Researchers at the Driver Seat Center of the Texas Transportation Institute in College Station, Texas, say a report on the effect of lighting conditions and alcohol on crashes in all 50 states found alcohol use as a contributing factor increasing for older drivers but decreasing slightly for teen drivers.
Nevertheless, the number of all night-time crashes including teen crashes has been steadily increasing. However, in the case of teens, alcohol isn't the reason for the crashes.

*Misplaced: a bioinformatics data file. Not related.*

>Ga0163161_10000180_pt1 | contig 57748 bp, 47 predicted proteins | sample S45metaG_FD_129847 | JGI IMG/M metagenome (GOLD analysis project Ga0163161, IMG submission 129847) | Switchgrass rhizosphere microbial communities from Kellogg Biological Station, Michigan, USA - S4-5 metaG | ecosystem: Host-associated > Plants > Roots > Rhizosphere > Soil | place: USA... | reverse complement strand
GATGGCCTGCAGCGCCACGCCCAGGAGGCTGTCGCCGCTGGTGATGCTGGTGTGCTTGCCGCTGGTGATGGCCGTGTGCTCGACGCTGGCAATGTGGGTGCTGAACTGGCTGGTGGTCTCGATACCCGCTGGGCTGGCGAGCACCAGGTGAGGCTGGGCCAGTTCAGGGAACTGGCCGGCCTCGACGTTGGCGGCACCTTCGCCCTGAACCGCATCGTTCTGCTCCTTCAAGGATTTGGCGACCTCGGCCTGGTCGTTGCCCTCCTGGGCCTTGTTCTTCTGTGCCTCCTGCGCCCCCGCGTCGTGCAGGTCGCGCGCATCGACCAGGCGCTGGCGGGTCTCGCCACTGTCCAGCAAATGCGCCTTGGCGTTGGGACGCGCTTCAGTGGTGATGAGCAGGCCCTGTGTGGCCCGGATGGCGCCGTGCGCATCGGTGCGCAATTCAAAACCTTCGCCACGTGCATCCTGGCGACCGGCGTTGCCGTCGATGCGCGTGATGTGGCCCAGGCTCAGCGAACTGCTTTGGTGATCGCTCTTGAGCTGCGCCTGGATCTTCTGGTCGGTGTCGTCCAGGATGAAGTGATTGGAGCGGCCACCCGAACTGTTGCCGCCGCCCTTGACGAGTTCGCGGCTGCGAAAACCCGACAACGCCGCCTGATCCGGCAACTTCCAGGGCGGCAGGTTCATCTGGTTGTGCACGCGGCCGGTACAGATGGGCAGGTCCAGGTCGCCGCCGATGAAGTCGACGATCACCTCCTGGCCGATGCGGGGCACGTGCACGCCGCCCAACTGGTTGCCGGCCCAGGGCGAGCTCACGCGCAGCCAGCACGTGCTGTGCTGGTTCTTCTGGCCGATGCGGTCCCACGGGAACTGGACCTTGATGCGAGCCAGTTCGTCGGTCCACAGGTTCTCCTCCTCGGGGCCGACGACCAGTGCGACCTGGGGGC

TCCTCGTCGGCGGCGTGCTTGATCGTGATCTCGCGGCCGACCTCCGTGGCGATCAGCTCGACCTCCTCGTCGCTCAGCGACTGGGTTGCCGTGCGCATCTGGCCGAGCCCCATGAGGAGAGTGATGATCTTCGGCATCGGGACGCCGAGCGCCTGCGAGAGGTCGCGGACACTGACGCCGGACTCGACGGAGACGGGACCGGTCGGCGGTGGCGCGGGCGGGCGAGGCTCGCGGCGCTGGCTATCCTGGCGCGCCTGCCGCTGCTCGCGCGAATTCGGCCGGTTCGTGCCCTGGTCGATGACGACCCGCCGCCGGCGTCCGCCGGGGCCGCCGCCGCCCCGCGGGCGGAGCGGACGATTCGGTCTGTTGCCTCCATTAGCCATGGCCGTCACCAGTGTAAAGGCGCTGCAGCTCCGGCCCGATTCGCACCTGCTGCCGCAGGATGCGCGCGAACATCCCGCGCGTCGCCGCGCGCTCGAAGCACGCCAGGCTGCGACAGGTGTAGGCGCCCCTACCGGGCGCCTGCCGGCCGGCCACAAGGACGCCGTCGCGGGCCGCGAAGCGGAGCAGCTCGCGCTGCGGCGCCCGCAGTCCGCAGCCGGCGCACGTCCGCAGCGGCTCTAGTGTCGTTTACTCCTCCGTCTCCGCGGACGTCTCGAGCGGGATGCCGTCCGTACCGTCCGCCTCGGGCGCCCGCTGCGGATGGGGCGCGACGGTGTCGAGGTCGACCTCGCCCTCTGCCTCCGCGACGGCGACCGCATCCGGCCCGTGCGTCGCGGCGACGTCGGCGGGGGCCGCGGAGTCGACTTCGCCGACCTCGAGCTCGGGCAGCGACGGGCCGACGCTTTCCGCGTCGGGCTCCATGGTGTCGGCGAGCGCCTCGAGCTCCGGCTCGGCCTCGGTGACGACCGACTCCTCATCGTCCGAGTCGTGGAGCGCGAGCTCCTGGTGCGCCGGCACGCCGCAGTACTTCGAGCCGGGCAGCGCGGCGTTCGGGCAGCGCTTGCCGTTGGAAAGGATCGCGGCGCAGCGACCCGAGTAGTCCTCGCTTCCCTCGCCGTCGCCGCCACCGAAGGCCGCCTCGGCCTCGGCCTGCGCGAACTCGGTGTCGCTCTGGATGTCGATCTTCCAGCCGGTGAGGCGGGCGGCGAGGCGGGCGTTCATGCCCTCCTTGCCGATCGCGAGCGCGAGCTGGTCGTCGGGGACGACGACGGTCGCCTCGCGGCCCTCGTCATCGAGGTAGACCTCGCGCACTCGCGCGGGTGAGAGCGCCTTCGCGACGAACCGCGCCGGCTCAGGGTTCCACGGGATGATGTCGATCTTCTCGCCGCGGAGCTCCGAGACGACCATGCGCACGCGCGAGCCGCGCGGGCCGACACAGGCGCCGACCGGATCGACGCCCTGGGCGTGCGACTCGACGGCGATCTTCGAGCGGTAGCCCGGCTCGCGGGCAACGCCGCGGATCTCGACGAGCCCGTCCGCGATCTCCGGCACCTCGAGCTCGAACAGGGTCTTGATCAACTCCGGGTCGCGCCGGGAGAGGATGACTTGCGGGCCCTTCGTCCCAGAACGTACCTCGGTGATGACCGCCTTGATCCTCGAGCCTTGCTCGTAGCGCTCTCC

The researchers suggest distractions -- especially texting while driving -- may be at fault.
Study researcher Russell Henk notes night-time crashes are a combination of visibility challenges caused by dark conditions, slower response time brought about by fatigue and lack of experience driving under such conditions -- especially for young drivers.
"Being on a cell phone behind the wheel impairs our driving ability," Henk says in a statement. "When you add the night-time danger, you create the perfect storm and that storm is much more severe for young drivers, largely because of their lack of driving experience."
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